College Sexual Assault Bill Sent to Governor
HARTFORD, Conn. (AP) _ Connecticut lawmakers gave final legislative approval Tuesday to a wide-ranging bill that attempts to address and prevent sexual assault on college campuses, mirroring some of the newly released recommendations from a White House task force.
“I mean it when I say this is landmark legislation. There is no other legislation in the entire country,” said Jillian Gilchrest, director of public policy and communication for the Connecticut Sexual Assault Crisis Services.
Gilchrest said Connecticut was first in the nation in 2012 to require college and university campuses to institute sexual assault policies. Now, she said, the state will be the first to require campuses to institute tried and true policies and procedures, or “best practices,” in the field of sexual violence, sexual assault services and prevention.
The bipartisan bill passed the Senate unanimously on Tuesday. It previously passed the House of Representatives and now heads to Gov. Dannel P. Malloy, who has not said whether he will sign the bill into law.
Sen. Steve Cassano, D-Manchester, co-chairman of the General Assembly’s Higher Education and Employment Advancement Committee, credited a group of past and present female University of Connecticut students who came forward and told lawmakers their personal stories about being assaulted, as well as the aftermath of dealing with the school.
“There’s absolutely no question that it was the catalyst to make everyone, not only here in this building but in the state of Connecticut, recognize the significance of this,” Cassano said. “When you have a group of five students and you look at the large number of universities and so on, you start to think about the unreported, the unknowns and everything that goes along with this. It was clearly a message that something must be done.”
The legislation comes in the wake of federal complaints, including a Title IX lawsuit filed last fall, that allege the University of Connecticut responded to recent reports of sexual assaults there with deliberate indifference or worse. UConn officials contend the university is committed to working aggressively to eliminate all forms of sexual violence.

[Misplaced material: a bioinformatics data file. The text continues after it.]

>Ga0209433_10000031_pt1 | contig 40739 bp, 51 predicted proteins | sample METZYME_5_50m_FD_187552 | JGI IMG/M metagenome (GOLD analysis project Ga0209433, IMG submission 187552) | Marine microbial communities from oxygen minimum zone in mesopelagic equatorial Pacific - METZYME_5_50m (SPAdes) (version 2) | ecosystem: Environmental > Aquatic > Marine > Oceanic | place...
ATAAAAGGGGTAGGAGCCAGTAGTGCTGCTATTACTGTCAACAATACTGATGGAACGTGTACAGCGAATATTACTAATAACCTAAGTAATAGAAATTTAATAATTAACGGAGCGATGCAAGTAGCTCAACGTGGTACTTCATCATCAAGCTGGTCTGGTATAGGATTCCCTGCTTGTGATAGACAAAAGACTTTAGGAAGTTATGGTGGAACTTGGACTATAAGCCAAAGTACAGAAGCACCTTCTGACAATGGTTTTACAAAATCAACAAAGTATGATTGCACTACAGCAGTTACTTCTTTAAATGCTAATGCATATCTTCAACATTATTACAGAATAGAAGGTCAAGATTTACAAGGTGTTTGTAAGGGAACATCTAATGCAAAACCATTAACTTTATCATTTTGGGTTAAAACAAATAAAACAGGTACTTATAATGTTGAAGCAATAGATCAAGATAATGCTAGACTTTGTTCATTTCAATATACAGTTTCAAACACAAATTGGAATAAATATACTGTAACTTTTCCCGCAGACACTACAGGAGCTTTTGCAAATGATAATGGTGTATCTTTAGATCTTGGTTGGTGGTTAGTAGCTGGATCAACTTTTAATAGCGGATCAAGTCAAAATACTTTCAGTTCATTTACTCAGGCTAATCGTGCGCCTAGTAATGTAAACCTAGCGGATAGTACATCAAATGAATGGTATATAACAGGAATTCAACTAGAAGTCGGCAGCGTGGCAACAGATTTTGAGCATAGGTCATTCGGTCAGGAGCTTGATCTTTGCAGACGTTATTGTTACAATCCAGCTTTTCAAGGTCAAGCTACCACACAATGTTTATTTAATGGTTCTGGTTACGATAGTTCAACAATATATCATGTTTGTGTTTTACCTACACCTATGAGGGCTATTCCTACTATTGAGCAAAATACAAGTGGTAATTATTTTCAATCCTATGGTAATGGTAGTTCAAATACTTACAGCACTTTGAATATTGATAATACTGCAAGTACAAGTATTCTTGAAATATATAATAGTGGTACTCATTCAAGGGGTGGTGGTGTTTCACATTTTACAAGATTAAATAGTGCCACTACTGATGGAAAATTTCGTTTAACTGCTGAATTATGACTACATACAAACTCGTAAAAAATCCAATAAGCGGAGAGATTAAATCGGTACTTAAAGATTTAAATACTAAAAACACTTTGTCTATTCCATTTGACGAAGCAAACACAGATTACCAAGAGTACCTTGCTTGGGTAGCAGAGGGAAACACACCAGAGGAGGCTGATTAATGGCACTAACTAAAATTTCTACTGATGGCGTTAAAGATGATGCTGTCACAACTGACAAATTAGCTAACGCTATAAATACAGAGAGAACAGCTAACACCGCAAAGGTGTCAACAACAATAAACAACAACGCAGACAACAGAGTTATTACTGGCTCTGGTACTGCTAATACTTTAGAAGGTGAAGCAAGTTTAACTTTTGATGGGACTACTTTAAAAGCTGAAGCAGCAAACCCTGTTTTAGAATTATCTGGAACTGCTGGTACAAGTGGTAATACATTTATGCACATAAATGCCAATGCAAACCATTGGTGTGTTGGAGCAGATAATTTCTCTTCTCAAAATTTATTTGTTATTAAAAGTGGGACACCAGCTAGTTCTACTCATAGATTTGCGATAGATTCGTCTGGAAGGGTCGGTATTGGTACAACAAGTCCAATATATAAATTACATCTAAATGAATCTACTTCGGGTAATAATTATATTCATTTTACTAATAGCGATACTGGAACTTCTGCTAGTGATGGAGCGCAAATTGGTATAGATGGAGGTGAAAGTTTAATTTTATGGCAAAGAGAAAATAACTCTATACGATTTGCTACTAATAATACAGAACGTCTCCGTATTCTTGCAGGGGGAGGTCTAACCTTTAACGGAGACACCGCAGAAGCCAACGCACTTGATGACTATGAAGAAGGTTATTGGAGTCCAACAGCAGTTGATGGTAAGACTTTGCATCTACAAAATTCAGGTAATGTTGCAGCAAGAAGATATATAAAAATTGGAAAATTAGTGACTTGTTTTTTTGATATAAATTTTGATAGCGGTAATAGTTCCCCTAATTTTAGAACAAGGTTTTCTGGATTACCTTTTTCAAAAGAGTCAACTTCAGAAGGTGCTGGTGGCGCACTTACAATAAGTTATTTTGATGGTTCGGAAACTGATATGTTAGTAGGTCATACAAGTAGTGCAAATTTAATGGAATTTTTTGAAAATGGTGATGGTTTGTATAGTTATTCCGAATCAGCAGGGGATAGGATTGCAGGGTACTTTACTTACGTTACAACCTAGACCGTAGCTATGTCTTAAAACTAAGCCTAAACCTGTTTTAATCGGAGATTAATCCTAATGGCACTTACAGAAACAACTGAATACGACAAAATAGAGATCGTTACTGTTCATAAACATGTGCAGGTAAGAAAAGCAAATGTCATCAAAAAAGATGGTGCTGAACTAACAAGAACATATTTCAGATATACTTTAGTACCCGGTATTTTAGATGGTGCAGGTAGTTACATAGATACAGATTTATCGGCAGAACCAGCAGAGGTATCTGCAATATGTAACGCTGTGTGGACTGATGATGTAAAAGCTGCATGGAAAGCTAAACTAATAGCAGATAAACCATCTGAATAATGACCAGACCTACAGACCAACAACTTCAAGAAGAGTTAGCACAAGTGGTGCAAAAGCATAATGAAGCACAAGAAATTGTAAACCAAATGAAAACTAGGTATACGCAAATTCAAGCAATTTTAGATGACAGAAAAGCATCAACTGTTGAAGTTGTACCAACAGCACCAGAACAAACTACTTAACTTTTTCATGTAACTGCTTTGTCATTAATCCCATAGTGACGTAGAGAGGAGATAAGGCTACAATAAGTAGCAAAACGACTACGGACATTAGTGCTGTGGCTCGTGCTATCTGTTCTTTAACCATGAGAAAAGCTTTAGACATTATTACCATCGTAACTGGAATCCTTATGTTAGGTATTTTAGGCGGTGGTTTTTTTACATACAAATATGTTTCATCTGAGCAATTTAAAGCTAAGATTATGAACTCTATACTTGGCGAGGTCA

Under the bill, all public and private colleges and universities in Connecticut must immediately provide concise, written notification to each sexual assault victim regarding their rights and options under the school’s policies following an assault. A similar recommendation was made by the White House task force. Schools would be allowed to accept anonymous reporting of sexual assaults.
Connecticut’s legislation also requires all colleges and universities to enter into a “memorandum of understanding” with at least one community-based sexual assault crisis center and one community-based domestic violence agency to make sure sexual assault victims can access free and confidential counseling and services on or off-campus.
Additionally, all colleges and universities must create a campus resource team to review school policies to make recommendations for services to students and employees who report being sexually assaulted. The bill also requires more prevention programs, with an emphasis on encouraging bystanders to intervene.
Senate Minority Leader John McKinney, R-Fairfield, said even with the passage of this legislation, more needs to be done to change the culture. He said it’s something that personally concerns him, as a father of two teenage daughters.
“I don’t know I would ever want them to go to a school that has a place called `rape trail’ on it,” McKinney said, referring to UConn. “The very fact that that had continued to exist, however much an urban myth or not, speaks not well of our culture at our university. So there is a lot more that needs to be done.”
Besides supporting the bill, many male legislators have signed a pledge to work with Connecticut Sexual Assault Crisis Services and end sexual violence. Rep. Roberta Willis, D-Salisbury, co-chairman of the higher education committee, credited her male colleagues with playing in a key role in crafting Tuesday’s legislation.
“It can’t just be women’s voices,” she said. “We need a chorus of men and women speaking out and speaking up on this issue.”
(© Copyright 2014 The Associated Press. All Rights Reserved. This material may not be published, broadcast, rewritten or redistributed.)